His new novel is The Convert's Song.
Last week I asked the author about what he was reading. Rotella's reply:
I alternate among English-language and foreign authors. I try to maintain the foreign languages I speak by reading in the original, even if it induces a headache. There’s a lot of treacherous translation out there. Here are some recent travels in fiction.Learn more about The Convert's Song at the Mulholland Books website.
A while back I was invited to Festival America, a wonderful literary event in Vincennes outside Paris. I picked up a French book called Arab Jazz, by Karim Miske. It’s a crime novel that takes place in a neighborhood of northeast Paris I know from my work as a foreign correspondent. Fascinating turf: a mix of yuppies, bohemians and immigrants, tough housing projects and hip cafes. In the book, a wild-eyed crew of Islamic extremists, Orthodox Jews and Jehovah’s Witnesses get tangled up in a ritualistic murder, police corruption and the trafficking of a designer super-drug. The main protagonist is a troubled young Moroccan immigrant who reads crime novels all day. I enjoyed Miske’s command of sub-cultures and slang. This subject matter, the new France-in-the-making, is more interesting to me than truffles and quaint villages and whatnot.
Then I read The Drop, by Dennis Lehane. It’s now my favorite Lehane, surpassing Shutter Island on my list. I thought this novel was particularly tight and focused. It has a beautifully constructed sense of place: the lonely protagonist wanders his bedraggled Boston neighborhood. He works at its mafia-connected bar. He prays at its empty church. The landscape swirls with ghosts and secrets; you know they are going to rise up and engulf everybody. I need to see the movie; the late great Jim Gandolfini seems perfect for this.
My wife and I like to read short stories aloud in Spanish. We just read Cuento Para Tahures y otros Relatos Policiales (Gambler’s Tale and Other Police Stories) by Rodolfo Walsh. He was a politically-engaged Argentine author and investigative journalist. He died young at the hands of the military dictatorship in the 1970s. When a death squad tried to “disappear” him, he pulled a gun and went down shooting. This book’s recurring hero is a burly, weary detective captain named Comisario Laurenzi. In some of the stories, he sits in a cafe and reminisces. In others, he works cases accompanied by a police reporter. The prose is spare and honed; every word counts. The tone is hard-boiled, compassionate and funny. The locales vary from tenements in Buenos Aires to dusty provincial towns. These stories are gems.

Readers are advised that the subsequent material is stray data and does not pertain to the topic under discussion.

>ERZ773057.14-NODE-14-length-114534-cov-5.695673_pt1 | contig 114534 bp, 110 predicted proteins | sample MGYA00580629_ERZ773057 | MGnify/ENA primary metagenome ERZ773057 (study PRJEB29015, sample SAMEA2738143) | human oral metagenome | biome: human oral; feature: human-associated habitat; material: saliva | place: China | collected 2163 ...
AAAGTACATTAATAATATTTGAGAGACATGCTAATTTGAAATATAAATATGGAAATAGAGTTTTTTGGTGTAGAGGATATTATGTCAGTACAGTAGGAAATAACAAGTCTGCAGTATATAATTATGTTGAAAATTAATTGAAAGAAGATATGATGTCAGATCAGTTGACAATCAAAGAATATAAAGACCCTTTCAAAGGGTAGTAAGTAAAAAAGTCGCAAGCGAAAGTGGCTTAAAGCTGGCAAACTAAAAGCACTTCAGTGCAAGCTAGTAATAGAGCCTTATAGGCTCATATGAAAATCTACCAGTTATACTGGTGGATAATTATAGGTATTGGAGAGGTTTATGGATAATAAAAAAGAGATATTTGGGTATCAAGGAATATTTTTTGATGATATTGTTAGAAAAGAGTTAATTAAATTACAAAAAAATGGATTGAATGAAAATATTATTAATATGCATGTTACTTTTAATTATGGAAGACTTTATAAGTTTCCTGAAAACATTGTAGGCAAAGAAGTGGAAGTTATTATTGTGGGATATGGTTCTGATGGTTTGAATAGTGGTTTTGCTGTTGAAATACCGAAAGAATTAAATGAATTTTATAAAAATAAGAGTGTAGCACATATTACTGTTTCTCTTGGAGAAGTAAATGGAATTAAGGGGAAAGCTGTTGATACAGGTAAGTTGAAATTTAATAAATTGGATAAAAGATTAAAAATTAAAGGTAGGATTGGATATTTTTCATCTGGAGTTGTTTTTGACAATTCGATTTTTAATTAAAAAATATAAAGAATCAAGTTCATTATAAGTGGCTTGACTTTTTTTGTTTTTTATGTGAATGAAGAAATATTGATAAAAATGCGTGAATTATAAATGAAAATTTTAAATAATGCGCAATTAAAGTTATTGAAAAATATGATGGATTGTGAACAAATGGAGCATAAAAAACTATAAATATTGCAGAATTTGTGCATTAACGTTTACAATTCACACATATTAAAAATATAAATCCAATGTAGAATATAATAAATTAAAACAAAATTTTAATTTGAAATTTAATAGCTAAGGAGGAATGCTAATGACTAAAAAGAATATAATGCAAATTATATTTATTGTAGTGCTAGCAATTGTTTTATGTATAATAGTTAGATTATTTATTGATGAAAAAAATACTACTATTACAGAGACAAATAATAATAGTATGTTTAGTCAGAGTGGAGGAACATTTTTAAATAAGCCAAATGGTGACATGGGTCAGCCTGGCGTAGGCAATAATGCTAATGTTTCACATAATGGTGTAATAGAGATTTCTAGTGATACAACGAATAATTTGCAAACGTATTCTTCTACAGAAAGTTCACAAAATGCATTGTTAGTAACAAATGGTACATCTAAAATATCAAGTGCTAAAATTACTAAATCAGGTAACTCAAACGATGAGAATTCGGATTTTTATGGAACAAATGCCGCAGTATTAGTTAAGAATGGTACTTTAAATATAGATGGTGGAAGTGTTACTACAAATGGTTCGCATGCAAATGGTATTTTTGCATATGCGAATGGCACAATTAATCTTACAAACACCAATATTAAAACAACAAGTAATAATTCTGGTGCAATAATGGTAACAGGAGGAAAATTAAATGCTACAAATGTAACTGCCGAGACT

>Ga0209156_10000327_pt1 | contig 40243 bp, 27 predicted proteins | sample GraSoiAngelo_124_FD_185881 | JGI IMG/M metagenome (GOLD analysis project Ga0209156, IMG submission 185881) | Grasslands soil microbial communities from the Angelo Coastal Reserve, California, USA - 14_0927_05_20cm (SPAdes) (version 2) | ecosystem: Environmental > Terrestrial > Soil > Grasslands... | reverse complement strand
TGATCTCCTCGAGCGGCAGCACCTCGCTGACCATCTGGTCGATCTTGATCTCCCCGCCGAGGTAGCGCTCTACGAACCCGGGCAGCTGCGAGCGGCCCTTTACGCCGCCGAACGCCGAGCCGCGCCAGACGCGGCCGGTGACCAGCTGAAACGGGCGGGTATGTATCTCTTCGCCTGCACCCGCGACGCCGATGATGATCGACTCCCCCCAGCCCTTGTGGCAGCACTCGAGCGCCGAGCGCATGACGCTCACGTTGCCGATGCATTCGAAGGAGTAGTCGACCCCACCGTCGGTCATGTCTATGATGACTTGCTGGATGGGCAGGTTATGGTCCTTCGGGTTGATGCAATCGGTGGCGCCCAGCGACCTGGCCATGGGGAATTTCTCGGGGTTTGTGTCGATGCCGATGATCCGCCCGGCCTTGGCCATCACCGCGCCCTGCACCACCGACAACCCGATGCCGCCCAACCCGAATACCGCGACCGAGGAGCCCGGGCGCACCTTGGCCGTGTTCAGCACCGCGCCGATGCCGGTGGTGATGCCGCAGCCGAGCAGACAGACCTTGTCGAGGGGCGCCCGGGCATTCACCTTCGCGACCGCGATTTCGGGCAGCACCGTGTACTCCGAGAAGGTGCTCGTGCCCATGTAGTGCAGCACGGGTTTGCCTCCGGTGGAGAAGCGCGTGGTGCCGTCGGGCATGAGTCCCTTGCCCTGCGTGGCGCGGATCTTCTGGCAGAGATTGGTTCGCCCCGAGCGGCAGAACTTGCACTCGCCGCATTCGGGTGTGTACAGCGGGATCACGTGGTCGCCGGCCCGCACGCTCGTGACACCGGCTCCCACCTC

I must confess to a guilty pleasure: the Jeeves series by P.G. Wodehouse. My daughter just gave me Thank You, Jeeves to add to my collection. The world of upper-class British fops of the 1930s and ‘40s is far from my life experience and what I write about. But that’s what I like: it is pure escapism. It makes me laugh out loud. The strength resides largely in the voice. Bertie Wooster’s narration is like a virtuoso musical performance: the goofy obtuse nonchalance, the half-remembered literary quotes, the idle days dedicated to avoiding aunts, nursing hangovers, frequenting the Drones Club. Thank You, Jeeves is about how Wooster moves to a country cottage, and Jeeves quits over Wooster’s incessant banjo playing, and Wooster’s ex-fiancee wants to marry his old chum from school days…the usual silliness. My favorite part is when the new butler gets drunk and chases Wooster around with a knife saying he wants to ascertain the color of his insides.
I recently did a two-man panel with Michael Connelly at the Bouchercon mystery writers convention. We reminisced about our reporter days at the Los Angeles Times and talked books and writing. Mike, who is the hardest working man in show business, just published his 19th Harry Bosch novel, The Burning Room. It gave me another chance to appreciate what a craftsman Mike is. The construction is precise and the momentum is relentless. The plot weaves together two investigations. This is a nice realistic touch, because only fictional cops get unlimited time and resources to work a lone case. Yet it’s presented in a way that the reader can keep track of everything all the way through. The Burning Room has a wistful quality. It shows Bosch—driven and talented and morose as ever--nearing the end of his LAPD career. A new young detective character, Lucia Soto, adds to the sense of a torch being passed.